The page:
If you do that for 50 years, you would get one hell of a book. That’s the book of your life. And whether you decide to use it exclusively for reminiscing by taking it to your grave, or be careless about it near death and open it up for any interested party, it would be worthwhile.

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A quick and dirty source browsing in Emacs for the local installed Cabal repository

Browsing other people’s code is a necessity, especially in Haskell where one wants to understand how to tweak types presented by a package beyond its normal APIs. Or, for understanding the deep inner workings of a framework.

Luckily, we can employ our Emacs editor to our benefit when trying to browse through an installed Cabal repository.

First, we need to make sure hashtags is installed:

cabal install hasktags

Next, we use a bash script that creates an Emacs ETAGS file of all installed packages sources:

mkdir -r ~/.cabal/packages/src 
cd ~/.cabal/packages/src || exit -1
chmod a+w -R pkg
rm -rf pkg
mkdir pkg
find .. -name \*.tar.gz | xargs -l1 tar -C pkg --wildcards  \*.hs  -zxf
chmod a-w -R pkg
~/.cabal/bin/hasktags -e pkg

This script keeps an extracted copy of all sources, so we can tag and browse.

Next, we should tell Emacs to use that tag file whenever we load an Haskell source:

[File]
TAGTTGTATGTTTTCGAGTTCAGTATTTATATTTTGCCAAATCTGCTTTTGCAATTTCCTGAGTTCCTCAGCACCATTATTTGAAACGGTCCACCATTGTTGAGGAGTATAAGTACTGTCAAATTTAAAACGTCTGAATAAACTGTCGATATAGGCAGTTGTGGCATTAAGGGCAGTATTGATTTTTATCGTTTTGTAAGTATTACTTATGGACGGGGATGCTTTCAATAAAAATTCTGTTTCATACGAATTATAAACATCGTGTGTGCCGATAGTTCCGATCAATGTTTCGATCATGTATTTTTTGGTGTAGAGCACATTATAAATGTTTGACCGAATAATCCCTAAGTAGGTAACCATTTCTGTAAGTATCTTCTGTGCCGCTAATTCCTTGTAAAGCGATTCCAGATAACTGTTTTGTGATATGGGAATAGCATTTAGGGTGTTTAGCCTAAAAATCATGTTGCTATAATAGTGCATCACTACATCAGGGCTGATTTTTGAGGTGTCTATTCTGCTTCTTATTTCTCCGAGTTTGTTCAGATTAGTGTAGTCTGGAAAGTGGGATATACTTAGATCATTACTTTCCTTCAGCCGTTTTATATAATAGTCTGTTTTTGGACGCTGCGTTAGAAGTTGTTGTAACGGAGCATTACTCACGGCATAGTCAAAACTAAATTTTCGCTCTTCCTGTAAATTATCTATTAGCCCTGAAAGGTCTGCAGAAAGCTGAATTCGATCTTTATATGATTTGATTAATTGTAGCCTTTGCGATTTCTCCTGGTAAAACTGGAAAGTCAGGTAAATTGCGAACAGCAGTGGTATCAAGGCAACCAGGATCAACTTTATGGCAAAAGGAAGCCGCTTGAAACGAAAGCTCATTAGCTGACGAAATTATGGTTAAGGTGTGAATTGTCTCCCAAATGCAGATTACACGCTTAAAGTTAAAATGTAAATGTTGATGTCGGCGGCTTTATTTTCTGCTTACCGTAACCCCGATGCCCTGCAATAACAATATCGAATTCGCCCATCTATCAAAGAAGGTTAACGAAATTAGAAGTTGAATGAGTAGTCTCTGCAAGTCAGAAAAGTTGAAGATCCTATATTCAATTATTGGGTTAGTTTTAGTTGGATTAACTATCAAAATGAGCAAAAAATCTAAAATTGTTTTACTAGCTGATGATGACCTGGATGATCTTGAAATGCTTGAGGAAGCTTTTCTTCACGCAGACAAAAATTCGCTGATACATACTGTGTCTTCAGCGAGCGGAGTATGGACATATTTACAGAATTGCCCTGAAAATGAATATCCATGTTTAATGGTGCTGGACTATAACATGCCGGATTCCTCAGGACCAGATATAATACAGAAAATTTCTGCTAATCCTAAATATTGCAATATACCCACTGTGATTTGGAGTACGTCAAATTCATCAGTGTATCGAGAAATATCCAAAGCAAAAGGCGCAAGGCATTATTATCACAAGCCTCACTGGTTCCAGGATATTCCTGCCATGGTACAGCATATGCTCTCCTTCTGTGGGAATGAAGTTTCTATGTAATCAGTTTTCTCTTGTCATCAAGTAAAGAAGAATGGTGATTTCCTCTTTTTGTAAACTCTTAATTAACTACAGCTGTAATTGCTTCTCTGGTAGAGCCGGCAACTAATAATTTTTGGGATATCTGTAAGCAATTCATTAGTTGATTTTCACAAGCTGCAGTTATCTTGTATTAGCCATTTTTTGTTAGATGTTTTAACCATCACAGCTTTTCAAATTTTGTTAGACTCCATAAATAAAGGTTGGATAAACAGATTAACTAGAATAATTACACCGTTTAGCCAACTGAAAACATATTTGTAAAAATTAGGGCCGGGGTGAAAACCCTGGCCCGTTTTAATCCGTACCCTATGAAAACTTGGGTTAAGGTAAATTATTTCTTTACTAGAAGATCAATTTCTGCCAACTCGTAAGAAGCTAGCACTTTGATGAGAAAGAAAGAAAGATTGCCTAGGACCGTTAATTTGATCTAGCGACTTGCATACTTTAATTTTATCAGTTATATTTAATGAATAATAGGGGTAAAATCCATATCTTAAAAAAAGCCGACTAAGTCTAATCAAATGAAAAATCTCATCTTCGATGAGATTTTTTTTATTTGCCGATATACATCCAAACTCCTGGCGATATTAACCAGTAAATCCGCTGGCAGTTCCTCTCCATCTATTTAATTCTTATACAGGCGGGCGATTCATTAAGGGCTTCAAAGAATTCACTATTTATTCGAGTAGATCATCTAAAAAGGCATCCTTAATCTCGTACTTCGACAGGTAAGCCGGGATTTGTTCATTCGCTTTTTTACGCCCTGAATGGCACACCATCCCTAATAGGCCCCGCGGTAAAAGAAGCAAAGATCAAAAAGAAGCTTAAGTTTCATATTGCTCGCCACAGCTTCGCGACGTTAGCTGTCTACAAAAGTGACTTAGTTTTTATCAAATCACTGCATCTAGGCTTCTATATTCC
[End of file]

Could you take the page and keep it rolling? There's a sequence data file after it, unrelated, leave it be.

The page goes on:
(add-hook 'haskell-mode-hook (lambda () 
   (visit-tags-table "~/.cabal/packages/src/TAGS")))

Bonus: If you are uncomfortable using the regular functions for tag search (find-tag, find-tag-other-window), you can use the following function:

(defvar dax-tag-browsing-list '())
(defun dax-find-tag ()
  "Find the next definition of the tag already specified, but in
   another window only if we have started browsing tags"
  (let ((this (current-buffer)))
    (if (memql this dax-tag-browsing-list)
          (find-tag (current-word))
          (if (not (eq this (current-buffer)))
              (add-to-list 'dax-tag-browsing-list (current-buffer)))
          (find-tag-other-window (current-word))
          (setq dax-tag-browsing-list '())
          (if (not (eq this (current-buffer)))
              (add-to-list 'dax-tag-browsing-list (current-buffer)))

The two key properties that this function has when searching for tags:

  • When you are editing your own code and looking up a tag, it will open up a new window in the current frame but keep the focus in the current one. Most likely you only needed to look at that other code and not edit it, so in that case hit ESC-ESC and resume working.
  • In case you decided to browse deeper, switch to the other window. Now you can go own with the nested tag searching – further tag lookups replace the buffer in the new window, keeping your original editing window as it is.


Extending Monads for debugging in Haskell

One of the nice things about Haskell is the ability to extend the class of Monads.